This explains the well known facts about early electrum emissions on an altogether different principle than current explanations. The staged reduction in the gold-silver composition of Phocaean-Mytilenaean electrum coins, coupled to stringent decrees against any “watering down” of the mixture, may have to do more with a secular appreciation of the value of this currency as a result of increased circulation and demand than with state frauds and revenues. The same market operations can also account for the distinction of a weight standard heavier than the corresponding monetary one, once a pure physical element (silver or gold) had been adopted as monetary material. In a system where monetary denominations correspond to ponderal standards, an appreciation in value of the money commodity is likely to be expressed by a lighter weight standard applying to it relative to the normal commercial units. Such consideration, confirmed by later testimonies in Athens, sheds a revealing light on the reputed Solonian reforms of weights, standards and currency.

This raises anew tantalizing chronological questions. The money revolution (the introduction of coinage as concretization of abstract value) has to be correlated to other major corresponding phenomena such as the introduction of the alphabet and the rise of high culture literacy and esp. of lyric poetry, the Orientalizing period, the development, after the Daedalic phase, of high archaic sculpture (with the ideal-real norm and its immediacy of transcendental formal beauty), the emergence of philosophic discourse, the Ionian thought revolution (where cosmic principles are divine and concrete realities simultaneously as well as determinative factors in the organization of human systems), and, more directly, to the early spectacular colonization, economic growth and accompanying intense commercial activity of Greek city-states. These correlations tend cumulatively to push backwards the probable time of the introduction and widespread acceptance of coinage. Thus a reexamination of the testimonies regarding Pheidonian standards and Aeginetan currency is called for, as well as of the Athenian early monetary history, by the side of further investigation of early Lydo-Ionian currency (the problematic Clazomenean hoard is an issue at stake). Noteworthy is that some incipient momentum towards an earlier chronology is detectable in other fields as well, occasionally prompted by astounding recent archaeological finds (as the Kore from Thera).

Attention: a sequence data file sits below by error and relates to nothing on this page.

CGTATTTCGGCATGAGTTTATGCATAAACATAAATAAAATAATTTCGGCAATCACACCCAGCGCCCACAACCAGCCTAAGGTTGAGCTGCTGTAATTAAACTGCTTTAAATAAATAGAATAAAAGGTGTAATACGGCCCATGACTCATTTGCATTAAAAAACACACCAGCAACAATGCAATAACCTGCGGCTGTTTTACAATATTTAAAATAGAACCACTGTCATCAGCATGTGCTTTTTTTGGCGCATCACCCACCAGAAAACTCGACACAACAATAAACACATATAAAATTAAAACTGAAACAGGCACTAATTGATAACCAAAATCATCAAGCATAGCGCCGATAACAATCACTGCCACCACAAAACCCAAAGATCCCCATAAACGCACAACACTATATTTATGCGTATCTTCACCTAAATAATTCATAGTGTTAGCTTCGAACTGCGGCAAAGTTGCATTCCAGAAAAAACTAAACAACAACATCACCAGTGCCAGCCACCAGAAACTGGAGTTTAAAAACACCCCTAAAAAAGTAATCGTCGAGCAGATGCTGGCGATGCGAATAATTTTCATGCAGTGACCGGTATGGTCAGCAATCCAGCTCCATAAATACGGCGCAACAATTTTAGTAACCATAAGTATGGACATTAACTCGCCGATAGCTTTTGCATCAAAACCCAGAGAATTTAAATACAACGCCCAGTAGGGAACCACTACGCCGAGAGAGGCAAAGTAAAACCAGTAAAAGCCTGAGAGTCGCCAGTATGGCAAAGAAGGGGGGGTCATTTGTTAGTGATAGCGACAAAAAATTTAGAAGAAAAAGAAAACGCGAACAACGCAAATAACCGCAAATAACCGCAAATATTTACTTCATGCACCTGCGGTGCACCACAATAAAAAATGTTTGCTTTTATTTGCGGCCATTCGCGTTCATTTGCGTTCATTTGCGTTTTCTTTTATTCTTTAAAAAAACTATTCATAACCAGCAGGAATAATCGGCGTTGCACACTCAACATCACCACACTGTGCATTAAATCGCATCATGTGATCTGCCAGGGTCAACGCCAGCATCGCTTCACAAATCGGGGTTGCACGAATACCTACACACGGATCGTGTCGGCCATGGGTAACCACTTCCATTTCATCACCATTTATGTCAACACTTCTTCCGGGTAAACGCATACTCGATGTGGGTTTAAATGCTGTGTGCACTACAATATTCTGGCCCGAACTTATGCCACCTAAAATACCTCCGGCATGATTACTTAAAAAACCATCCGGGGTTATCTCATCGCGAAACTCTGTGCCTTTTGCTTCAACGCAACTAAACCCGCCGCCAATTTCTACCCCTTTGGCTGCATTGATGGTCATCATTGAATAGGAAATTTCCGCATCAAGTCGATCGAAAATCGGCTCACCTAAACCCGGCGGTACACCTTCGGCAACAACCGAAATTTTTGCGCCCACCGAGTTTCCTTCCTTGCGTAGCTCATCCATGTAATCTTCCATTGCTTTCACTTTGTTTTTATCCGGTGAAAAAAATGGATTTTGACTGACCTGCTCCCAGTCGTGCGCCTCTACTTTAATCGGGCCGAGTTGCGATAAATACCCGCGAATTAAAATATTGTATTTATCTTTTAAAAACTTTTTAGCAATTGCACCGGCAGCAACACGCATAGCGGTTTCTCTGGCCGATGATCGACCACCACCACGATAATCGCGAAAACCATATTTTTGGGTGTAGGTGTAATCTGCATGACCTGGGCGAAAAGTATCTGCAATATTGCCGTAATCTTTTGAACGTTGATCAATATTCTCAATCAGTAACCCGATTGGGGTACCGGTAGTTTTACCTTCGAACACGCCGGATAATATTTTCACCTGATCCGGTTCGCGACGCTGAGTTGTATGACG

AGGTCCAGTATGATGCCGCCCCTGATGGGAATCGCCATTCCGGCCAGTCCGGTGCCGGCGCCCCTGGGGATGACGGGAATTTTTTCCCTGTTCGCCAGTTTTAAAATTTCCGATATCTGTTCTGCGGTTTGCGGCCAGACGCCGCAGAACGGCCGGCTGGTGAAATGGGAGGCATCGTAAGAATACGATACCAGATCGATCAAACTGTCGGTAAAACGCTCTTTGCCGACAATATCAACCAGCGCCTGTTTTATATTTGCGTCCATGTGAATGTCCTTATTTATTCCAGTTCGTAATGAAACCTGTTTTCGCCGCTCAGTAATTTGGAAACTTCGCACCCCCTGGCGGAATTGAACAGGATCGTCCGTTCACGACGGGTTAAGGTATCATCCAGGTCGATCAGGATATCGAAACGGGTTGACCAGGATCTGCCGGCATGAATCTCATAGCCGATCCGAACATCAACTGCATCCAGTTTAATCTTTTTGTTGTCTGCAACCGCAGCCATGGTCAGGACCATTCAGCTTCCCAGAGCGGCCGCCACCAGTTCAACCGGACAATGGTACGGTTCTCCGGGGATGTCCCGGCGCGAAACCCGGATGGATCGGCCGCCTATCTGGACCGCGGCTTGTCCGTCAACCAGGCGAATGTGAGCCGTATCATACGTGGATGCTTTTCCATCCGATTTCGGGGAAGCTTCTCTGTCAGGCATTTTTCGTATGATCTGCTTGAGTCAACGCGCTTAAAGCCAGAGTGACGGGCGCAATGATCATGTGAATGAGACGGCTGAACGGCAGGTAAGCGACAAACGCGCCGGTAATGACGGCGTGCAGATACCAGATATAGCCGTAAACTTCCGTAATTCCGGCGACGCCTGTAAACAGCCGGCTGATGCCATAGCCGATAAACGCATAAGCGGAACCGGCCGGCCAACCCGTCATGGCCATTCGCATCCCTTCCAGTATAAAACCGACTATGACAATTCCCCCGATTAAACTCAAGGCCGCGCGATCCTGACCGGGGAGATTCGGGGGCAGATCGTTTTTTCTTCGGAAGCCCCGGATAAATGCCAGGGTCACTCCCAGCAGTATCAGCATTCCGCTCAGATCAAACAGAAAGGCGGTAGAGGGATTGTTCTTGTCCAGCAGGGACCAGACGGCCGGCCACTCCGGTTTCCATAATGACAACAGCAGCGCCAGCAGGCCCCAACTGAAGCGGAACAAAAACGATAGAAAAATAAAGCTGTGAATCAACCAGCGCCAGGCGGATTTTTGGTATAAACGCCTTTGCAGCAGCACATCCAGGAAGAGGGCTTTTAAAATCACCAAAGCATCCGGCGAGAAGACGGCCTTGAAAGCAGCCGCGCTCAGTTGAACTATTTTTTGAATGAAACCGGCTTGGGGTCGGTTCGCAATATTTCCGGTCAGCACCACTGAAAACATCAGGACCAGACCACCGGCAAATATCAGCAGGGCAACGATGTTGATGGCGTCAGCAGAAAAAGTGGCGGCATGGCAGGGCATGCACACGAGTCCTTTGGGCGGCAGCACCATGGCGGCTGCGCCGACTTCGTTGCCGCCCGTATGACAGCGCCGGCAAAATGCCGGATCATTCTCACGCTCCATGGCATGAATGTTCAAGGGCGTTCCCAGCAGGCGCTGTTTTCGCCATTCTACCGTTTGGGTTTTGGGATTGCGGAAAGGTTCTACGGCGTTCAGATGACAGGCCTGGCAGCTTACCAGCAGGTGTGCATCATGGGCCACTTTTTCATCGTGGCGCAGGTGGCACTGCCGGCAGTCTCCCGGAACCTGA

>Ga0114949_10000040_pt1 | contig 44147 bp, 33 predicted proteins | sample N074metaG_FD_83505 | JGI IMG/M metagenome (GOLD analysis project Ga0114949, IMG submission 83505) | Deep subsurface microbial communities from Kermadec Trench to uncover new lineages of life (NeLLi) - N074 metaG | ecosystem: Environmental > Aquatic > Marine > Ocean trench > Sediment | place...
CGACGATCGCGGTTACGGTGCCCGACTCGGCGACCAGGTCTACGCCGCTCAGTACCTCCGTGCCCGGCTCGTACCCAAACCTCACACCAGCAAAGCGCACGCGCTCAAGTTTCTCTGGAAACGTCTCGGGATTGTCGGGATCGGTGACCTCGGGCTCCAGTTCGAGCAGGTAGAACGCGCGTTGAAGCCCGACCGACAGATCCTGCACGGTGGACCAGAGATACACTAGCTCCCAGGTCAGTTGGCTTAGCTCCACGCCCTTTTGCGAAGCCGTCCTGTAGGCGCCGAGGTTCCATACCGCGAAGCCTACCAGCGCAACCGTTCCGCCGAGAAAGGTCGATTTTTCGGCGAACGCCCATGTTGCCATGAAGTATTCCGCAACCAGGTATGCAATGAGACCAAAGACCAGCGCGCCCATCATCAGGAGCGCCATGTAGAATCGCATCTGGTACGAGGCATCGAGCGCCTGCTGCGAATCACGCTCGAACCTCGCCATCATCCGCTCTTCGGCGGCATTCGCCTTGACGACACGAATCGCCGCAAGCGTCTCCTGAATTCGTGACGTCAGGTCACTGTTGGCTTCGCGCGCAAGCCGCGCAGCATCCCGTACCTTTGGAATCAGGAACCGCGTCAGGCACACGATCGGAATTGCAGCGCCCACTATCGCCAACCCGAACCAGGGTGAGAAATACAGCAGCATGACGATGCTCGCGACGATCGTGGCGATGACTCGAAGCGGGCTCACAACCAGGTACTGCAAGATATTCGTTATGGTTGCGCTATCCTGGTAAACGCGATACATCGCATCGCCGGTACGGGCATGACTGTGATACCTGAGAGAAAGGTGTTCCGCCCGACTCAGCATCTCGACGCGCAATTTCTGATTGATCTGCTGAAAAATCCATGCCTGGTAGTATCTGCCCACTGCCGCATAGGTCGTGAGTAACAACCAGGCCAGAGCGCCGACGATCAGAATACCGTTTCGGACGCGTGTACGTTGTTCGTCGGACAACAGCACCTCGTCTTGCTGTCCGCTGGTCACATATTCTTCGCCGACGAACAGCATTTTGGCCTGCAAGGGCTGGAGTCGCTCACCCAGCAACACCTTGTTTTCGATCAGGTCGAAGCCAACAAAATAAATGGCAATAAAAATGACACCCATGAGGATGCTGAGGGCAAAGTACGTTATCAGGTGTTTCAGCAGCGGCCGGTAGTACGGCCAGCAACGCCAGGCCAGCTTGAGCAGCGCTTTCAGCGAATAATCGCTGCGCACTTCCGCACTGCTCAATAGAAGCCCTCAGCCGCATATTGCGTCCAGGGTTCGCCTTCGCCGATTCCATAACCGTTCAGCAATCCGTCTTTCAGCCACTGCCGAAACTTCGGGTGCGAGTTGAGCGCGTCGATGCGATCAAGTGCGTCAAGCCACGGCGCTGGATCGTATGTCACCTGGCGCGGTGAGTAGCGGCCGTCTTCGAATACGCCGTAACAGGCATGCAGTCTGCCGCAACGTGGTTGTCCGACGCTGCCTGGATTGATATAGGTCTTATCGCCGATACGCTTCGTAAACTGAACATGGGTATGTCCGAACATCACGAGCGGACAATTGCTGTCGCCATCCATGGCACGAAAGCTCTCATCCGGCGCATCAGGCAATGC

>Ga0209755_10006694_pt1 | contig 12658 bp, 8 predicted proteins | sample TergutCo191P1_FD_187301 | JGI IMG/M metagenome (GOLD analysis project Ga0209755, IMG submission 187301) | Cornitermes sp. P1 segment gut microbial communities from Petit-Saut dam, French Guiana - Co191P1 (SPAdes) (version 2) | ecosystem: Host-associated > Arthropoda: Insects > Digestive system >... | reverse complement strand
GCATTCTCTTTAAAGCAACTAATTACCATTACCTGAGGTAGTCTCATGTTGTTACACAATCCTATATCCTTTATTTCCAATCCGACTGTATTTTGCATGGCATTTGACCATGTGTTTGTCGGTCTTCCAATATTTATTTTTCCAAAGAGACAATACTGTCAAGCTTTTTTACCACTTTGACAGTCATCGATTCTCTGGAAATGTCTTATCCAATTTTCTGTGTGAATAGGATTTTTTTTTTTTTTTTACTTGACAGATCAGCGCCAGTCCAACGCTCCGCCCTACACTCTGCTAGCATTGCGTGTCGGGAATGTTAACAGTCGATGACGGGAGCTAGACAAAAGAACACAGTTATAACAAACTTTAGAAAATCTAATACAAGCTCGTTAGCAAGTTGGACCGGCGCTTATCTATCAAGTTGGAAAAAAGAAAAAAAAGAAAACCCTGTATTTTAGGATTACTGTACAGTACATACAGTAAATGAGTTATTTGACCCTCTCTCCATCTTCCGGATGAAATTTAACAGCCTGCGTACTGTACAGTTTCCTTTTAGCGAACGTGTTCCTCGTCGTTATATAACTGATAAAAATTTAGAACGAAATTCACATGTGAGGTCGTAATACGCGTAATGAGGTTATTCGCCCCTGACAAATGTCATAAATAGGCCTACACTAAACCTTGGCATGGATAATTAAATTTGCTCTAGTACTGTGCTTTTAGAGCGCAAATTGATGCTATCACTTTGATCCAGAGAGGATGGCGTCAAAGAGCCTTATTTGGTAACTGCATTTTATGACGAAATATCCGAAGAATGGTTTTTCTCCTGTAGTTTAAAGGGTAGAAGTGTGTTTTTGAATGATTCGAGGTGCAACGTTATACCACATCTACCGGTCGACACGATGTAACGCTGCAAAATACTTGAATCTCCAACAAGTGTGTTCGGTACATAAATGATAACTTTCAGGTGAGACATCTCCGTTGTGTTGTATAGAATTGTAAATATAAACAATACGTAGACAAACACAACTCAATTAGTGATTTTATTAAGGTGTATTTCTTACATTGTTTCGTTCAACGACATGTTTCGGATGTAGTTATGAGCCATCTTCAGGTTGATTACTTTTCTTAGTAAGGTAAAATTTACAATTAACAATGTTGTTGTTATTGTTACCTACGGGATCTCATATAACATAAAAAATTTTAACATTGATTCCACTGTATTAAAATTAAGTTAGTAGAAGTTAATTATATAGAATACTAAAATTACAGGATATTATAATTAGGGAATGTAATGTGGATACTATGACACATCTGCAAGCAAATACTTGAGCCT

The account in this paper of the origin of full money has also implications regarding the overworn “primitivism – modernism” controversy. The important point here is to recognize the constant and essential factors in human nature and activity, upon which varying configurations of accidents are being anchored and around which they crystallize.

(*) Presented at a conference in the Columbia University, New York, on Ancient Economy